Secretary of State John KerryJohn KerryEgypt’s death squads and America's deafening silence With help from US, transformative change in Iran is within reach Ellison comments on Obama criticized as 'a stupid thing to say' MORE defended the new agreement on Iran’s nuclear ambitions Sunday, calling it the best course available and only the first step of a long process.
After negotiating late into the night in Geneva, Kerry appeared on several Sunday talk shows in the U.S. to talk up the deal. But at the same time, he made clear that the Obama administration is well aware that Iran must be watched closely as the deal is implemented, and the burden is on Tehran to prove it can follow through.
“Iran has some very stiff hurdles that they’re going to have to meet,” he said on ABC’s “This Week.”
Republicans and Democrats made clear that they had serious concerns about Iran’s willingness to follow through on their end of the deal, and GOP lawmakers contended the White House came up short in the talks.
Under the new accord, Iran agreed to new limitations on its nuclear program, along with heightened oversight of its facilities from the international community. In exchange, global diplomats agreed to limited relief from economic sanctions. The six-month compromise is hoped to serve as the basis for longer-term talks about Iran’s nuclear ambitions.
Kerry repeated a line from President Obama’s remarks late Saturday after the deal was reached, noting that “nothing is agreed to until everything is agreed to.”
Republicans aired concern Sunday about whether Iran will use the temporary deal to obtain relief from sanctions, while doing little to nothing to actually curb their nuclear program. Several cited previous efforts to limit North Korea’s nuclear ambitions, which ended up with that nation ultimately developing its own nuclear arsenal.
Sen. Bob Corker (R-Tenn.), the ranking member of the Senate Foreign Relations Committee, said Iran views the Obama administration as “weak” and lacking “intestinal fortitude.”
“If you see the reaction in Iran right now, they’re spiking the football in the end zone,” he said on “Fox News Sunday.”
Key concerns among Republicans were the fact that the deal does not require Iran to destroy any existing nuclear facilities, and still allows the nation to continue enriching uranium, although in a limited capacity that is more difficult to turn into a weapon.
House Majority Leader Eric Cantor (R-VA.) called the deal “a mistake” in a statement, citing Iran’s ability to continue to enrich. And Speaker John Boehner (R-Ohio) said he needed to hear more from the administration about the deal, which could end up looking like a “remarkably clever Iranian move” to escape sanctions while keeping its nuclear plan on track.
But Kerry defended that aspect of the plan, saying it is clear under the terms that Iran does not have a “right” to enrich. While the nation can push for that continued capacity over the longer term in new negotiations, Kerry said the nation has a host of new obligations to meet first.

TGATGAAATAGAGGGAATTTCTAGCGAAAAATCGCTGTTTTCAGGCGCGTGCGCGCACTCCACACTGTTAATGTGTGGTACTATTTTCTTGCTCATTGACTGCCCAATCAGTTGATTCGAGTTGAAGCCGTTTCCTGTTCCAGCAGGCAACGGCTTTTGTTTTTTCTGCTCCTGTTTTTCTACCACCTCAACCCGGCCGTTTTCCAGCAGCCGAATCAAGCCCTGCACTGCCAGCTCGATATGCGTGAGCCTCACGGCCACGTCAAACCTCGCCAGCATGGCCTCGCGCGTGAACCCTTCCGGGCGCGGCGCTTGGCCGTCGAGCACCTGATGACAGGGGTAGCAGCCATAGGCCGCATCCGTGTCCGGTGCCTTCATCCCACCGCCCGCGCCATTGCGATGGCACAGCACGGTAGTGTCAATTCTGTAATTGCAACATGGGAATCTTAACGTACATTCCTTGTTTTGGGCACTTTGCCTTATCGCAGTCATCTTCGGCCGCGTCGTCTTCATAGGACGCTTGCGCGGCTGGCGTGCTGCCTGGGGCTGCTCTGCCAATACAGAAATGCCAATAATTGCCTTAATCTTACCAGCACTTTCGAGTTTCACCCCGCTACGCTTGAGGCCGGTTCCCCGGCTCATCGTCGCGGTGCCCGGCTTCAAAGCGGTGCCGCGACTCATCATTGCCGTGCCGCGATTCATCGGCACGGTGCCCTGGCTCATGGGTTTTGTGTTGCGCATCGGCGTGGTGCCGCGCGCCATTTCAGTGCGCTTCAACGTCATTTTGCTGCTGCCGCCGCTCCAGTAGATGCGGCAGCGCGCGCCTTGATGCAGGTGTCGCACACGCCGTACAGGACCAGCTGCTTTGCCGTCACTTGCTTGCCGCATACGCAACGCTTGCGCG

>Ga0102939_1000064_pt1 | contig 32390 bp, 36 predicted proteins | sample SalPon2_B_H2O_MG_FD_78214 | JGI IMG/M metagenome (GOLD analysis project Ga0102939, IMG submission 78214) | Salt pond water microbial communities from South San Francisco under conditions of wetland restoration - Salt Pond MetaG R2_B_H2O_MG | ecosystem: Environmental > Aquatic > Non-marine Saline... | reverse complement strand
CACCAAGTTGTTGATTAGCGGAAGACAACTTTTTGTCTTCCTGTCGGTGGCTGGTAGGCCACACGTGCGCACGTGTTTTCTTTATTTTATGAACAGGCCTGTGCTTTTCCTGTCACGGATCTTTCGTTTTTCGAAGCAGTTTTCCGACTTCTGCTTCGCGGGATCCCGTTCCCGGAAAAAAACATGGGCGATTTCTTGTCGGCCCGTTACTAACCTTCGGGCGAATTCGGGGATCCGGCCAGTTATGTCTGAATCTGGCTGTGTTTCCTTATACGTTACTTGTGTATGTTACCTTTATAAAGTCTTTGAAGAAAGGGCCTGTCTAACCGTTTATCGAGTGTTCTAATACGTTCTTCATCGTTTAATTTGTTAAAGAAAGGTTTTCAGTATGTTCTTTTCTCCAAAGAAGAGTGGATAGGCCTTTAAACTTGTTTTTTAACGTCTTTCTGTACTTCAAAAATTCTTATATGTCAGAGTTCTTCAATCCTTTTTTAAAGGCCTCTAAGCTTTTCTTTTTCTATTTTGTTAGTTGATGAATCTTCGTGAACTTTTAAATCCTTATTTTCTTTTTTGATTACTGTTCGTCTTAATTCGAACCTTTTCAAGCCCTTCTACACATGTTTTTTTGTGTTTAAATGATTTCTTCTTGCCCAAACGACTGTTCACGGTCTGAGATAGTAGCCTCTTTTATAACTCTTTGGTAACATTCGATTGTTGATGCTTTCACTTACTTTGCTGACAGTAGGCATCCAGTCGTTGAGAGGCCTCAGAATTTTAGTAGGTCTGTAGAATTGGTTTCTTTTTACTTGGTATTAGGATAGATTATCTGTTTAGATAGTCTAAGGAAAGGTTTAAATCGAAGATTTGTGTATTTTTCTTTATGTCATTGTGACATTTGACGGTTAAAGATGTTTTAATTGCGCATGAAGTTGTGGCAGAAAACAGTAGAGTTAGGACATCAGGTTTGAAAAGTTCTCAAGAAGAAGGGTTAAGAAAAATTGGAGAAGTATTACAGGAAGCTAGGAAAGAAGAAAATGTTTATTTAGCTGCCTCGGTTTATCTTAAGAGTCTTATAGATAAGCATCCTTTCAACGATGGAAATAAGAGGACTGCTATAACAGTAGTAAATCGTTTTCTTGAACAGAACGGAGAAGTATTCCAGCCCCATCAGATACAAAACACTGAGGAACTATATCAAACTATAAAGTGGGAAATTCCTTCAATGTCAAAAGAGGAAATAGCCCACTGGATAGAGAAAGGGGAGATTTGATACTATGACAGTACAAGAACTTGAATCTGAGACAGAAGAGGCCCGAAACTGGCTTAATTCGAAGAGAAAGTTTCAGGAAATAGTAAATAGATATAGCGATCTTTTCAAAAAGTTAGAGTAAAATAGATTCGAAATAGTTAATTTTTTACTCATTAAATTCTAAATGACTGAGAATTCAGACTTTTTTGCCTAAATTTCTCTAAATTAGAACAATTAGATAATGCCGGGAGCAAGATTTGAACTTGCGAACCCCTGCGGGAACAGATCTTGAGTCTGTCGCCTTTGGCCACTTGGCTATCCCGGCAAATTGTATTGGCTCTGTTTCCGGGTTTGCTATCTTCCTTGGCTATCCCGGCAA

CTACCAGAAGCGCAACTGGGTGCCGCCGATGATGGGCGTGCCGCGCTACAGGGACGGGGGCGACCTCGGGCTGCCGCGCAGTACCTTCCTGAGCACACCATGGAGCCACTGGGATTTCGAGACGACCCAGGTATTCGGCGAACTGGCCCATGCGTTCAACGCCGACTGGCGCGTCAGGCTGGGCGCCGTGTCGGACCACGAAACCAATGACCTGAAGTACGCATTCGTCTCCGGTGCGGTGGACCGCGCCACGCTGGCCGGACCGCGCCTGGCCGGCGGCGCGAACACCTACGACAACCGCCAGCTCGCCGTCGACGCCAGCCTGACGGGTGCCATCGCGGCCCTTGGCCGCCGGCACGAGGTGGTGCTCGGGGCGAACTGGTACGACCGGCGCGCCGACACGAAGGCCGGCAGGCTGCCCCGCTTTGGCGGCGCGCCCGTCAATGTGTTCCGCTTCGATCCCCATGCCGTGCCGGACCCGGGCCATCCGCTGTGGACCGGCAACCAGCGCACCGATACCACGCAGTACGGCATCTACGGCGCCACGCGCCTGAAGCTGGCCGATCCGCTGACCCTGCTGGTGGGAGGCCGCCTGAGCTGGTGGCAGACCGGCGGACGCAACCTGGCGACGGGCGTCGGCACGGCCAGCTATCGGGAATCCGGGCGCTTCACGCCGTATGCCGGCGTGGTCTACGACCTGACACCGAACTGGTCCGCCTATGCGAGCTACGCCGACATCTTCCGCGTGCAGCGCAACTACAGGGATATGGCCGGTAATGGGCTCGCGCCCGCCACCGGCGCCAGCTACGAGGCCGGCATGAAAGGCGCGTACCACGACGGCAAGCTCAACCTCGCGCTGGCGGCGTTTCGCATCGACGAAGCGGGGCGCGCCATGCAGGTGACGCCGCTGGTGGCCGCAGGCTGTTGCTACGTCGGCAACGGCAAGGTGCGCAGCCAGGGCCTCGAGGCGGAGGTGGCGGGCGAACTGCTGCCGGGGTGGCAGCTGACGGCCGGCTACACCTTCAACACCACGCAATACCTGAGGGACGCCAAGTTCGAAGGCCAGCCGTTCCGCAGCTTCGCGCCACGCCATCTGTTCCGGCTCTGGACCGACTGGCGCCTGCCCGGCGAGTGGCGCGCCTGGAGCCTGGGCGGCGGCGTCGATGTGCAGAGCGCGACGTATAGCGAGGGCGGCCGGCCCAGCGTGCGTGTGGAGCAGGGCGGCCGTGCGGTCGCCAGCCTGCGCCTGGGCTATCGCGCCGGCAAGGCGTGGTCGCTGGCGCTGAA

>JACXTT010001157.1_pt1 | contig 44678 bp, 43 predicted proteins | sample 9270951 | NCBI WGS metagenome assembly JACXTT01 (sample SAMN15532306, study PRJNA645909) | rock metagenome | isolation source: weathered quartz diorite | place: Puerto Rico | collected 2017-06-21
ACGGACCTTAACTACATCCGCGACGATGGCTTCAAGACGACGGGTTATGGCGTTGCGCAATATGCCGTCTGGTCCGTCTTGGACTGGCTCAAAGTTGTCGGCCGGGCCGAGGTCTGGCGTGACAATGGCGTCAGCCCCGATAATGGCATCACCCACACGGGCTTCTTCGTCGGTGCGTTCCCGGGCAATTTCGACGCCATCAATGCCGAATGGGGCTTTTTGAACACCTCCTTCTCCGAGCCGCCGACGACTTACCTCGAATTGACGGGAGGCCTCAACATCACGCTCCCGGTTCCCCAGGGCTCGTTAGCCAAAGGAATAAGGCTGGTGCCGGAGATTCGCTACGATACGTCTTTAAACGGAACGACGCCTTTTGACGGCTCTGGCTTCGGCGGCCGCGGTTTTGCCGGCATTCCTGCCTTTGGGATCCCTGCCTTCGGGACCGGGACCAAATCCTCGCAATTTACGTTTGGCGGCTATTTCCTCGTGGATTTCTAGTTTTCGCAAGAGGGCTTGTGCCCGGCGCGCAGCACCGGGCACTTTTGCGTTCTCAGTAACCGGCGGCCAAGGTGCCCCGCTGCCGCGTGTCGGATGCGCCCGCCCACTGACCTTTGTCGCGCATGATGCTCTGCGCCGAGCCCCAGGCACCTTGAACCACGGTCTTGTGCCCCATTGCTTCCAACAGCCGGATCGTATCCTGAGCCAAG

“There is no agreement that they can enrich. They have an ability to negotiate but they can only gain that capacity…if they live up to the whole set of terms necessary to prove it’s a peaceful program,” he said on ABC.
Kerry also stressed that the new deal does not suggest that the White House is more willing to trust Iran. Rather, he contended the deal gives the nation an opportunity to prove it can meet certain obligations if it wants to escape harsh sanctions or even the possibility of military action.
“We have no illusions. This is not going to change in one fell swoop,” he said. “We have to put to the test Iran’s words and intentions.”
“We’re not sitting here pretending that Iran is going to suddenly turn over a new leaf,” he added on CBS’s “Face the Nation.”
With that lingering distrust in mind, lawmakers made clear that harsher sanctions against Iran are still on the table if the deal fails to produce the desired result. The Senate had been preparing to advance a tougher Iran sanctions bill in the near future. With this new deal in place, Sen. Saxby Chambliss (R-Ga.) said on ABC’s “This Week” that that effort should continue.
Rep. Ed Royce (R-Calif.), who chairs the House Foreign Affairs Committee, agreed, saying it was time to “ratchet up” sanctions until Iran agreed to abandon nuclear efforts.
“Until they do that, they’re still on the road to having the capability for undetectable nuclear weapons break out,” he said on CNN’s “State of the Union.”
Even Democrats made clear that while they want to see the new deal work, ramping up sanctions if Iran fails in any way is very much an option.
“Congress, I think, will want to make it clear that if Iran does not live up to its commitments…we will have stronger sanctions against Iran,” said Sen. Ben Cardin (D-Md.) on “Fox News Sunday.”
Meanwhile, Kerry pushed back on efforts to push more sanctions that could complicate talks.
Israel has been highly critical of the agreement, as that nation had sought an outright ban of Iran’s ability to enrich uranium. The new deal allows that nation to continue enriching uranium in a limited capacity. Israel Prime Minister Benjamin Netanyahu called the deal a “historic mistake,” and said Israel would not abide by it.
But Kerry insisted on several programs that the agreement, by placing new limitations on Iran’s nuclear ambitions and placing it further away from developing a bomb, was an upgrade in the state of affairs for Israel.
“There’s no daylight between [Israel and the US] in terms of what we want to achieve at this point,” he said on ABC.
Bernie Becker contributed.